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Tick-borne Relapsing Fever spirochetes

Peripheral blood smear. The TBRF bacteria are long and spiral-shaped. The circular objects are red blood cells. The irregular purple object in the top right corner is a white blood cell.

Relapsing Fever Bacteria

Relapsing fever is caused by certain species of Borrelia,
a gram negative bacteria 0.2 to 0.5 microns in width and 5 to 20 microns in length. They are visible with light microscopy and have the cork-screw shape typical of all spirochetes. Relapsing fever spirochetes have a unique process of DNA rearrangement that allows them to periodically change the molecules on their outer surface. This process, called antigenic variation, allows the spirochete to evade the host immune system and cause relapsing episodes of fever and other symptoms. Three species cause TBRF in the United States: Borrelia hermsii, B. parkerii, and B. turicatae. The most common cause is cause is B. hermsii.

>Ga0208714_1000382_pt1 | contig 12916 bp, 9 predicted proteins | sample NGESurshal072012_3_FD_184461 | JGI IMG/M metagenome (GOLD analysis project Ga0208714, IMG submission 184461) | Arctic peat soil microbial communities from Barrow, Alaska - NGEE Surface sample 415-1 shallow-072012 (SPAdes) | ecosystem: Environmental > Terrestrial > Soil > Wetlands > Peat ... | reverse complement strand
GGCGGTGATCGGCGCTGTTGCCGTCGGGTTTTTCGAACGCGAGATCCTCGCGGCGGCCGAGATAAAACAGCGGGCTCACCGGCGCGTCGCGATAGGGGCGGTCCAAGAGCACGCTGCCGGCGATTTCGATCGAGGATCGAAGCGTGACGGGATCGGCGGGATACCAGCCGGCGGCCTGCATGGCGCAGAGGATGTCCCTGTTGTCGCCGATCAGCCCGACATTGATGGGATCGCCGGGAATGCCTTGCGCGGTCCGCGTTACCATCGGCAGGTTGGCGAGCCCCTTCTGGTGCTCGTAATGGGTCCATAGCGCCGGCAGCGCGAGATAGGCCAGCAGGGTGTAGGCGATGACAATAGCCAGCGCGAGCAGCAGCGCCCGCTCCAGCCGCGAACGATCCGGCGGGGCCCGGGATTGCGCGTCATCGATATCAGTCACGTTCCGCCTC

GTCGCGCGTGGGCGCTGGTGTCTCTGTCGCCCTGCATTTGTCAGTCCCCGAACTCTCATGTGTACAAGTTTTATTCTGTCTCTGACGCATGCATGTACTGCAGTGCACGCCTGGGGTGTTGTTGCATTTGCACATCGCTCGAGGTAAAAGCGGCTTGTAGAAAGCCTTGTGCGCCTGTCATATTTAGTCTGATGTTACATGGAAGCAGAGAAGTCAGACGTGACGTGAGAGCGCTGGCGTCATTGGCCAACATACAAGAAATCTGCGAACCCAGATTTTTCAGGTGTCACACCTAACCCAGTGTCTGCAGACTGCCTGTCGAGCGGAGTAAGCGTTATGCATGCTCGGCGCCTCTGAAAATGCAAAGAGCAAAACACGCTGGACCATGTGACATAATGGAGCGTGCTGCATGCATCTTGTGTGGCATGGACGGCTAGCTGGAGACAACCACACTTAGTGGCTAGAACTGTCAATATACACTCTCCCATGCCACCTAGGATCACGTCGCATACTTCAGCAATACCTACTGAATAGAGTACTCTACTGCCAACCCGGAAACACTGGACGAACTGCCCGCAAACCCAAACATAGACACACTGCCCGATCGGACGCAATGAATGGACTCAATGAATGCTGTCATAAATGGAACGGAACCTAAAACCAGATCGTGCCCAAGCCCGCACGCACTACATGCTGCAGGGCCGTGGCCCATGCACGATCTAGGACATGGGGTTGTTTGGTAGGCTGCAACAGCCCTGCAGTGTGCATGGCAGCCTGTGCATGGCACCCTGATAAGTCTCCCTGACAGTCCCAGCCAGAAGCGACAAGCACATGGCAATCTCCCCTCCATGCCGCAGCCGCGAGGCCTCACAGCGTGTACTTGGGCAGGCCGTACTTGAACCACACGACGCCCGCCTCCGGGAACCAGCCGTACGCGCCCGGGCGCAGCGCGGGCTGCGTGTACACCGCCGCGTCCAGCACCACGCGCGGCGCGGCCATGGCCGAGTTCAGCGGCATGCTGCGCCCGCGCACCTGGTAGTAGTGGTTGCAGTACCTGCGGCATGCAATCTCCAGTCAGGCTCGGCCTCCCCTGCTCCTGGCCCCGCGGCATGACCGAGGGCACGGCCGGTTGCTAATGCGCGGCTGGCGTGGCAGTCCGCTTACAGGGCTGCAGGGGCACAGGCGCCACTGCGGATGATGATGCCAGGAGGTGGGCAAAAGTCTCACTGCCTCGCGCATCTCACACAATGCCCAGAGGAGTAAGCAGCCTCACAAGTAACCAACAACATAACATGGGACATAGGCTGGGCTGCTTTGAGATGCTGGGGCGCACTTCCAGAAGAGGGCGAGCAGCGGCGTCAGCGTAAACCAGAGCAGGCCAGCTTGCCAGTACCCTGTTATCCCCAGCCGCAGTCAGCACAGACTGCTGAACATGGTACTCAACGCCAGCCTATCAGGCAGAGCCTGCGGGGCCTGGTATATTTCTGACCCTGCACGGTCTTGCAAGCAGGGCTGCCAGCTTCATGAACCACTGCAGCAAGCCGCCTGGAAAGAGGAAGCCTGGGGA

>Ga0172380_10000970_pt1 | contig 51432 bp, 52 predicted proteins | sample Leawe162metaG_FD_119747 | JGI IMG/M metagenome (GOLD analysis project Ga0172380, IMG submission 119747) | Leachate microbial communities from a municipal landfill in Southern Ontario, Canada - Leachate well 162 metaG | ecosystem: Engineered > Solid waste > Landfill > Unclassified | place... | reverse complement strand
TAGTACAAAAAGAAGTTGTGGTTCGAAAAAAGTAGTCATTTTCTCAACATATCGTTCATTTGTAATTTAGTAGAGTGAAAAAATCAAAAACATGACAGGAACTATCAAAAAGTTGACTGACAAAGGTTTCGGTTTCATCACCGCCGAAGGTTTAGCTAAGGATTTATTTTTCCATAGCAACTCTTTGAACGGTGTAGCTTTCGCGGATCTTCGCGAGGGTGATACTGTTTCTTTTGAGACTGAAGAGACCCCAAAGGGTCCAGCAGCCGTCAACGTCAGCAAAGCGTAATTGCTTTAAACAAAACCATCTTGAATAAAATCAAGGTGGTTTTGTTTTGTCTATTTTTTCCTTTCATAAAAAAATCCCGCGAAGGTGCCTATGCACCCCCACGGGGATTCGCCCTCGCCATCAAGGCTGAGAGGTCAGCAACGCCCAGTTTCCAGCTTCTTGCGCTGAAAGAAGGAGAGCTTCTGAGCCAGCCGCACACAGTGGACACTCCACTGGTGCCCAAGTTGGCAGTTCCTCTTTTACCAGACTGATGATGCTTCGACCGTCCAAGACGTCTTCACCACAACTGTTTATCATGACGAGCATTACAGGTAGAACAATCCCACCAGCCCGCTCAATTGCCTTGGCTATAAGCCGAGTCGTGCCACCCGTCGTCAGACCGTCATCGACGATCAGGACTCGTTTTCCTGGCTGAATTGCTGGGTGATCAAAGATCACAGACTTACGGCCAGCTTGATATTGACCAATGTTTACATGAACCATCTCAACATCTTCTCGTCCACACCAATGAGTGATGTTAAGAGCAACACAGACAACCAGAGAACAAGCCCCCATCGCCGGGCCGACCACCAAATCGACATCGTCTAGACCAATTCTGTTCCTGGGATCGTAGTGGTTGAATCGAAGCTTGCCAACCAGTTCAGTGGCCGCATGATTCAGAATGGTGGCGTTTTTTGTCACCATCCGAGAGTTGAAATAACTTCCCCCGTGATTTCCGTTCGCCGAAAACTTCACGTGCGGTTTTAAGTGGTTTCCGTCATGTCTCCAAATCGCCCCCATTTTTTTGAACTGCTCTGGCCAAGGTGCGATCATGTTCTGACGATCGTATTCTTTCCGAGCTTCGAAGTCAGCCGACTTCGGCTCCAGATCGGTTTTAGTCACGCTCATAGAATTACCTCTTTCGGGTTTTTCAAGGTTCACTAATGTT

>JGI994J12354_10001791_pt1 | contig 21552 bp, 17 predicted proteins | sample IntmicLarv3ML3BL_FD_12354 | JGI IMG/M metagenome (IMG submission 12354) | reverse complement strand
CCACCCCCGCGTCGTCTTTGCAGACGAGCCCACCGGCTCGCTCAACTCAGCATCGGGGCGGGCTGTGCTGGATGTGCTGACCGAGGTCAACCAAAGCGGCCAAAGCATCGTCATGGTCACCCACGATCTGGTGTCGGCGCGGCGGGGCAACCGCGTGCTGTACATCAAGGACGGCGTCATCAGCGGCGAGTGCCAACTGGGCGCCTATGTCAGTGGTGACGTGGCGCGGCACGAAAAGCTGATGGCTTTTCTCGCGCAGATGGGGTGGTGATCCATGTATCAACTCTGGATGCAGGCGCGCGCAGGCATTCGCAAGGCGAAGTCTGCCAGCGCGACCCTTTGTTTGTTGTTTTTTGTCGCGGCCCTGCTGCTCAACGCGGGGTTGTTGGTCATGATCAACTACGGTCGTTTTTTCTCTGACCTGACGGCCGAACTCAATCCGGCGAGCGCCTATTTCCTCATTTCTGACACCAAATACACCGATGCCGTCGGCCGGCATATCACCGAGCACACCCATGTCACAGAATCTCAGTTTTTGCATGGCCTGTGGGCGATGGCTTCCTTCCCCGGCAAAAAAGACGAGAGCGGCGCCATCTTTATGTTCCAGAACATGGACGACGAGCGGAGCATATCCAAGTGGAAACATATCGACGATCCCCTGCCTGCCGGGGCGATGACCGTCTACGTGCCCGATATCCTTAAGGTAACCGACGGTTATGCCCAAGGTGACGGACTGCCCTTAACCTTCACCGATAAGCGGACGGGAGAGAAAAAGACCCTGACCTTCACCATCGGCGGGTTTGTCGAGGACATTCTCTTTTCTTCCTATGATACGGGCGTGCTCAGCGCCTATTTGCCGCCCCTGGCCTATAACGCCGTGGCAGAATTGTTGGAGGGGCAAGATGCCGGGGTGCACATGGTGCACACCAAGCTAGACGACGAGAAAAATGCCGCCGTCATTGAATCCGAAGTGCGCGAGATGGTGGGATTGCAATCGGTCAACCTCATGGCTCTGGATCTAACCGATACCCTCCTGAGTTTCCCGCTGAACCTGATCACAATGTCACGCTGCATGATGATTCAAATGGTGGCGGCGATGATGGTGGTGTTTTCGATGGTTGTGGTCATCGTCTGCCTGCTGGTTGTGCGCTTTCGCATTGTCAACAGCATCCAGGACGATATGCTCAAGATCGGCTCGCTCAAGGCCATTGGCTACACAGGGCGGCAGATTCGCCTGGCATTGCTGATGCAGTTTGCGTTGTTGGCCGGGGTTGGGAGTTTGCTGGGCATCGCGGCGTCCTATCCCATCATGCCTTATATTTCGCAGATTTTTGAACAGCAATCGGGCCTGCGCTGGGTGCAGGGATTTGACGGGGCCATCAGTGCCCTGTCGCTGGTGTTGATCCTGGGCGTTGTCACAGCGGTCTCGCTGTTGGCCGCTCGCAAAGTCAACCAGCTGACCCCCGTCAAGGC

Clinical Disease

Relapsing fever is characterized by episodes of fever lasting several days, followed by an interval without fever, followed by another episode of fever. This process can recur from 1 to 4 times. Along with fever, patients may experience generalized body aches, muscle pain, joint pain, headache, nausea, vomiting, anorexia, dry cough, light sensitivity, rash, neck pain, eye pain, confusion, and dizziness.  If you suspect that you have relapsing fever, see your health care provider.

Timing of Relapses

Relapsing fever is characterized by an incubation period of roughly one week, followed by an episode of fever lasting several days, followed by an interval without fever. This process can recur from 1 to 4 times if untreated.

General timeline for TBRF relapse intervals.

 
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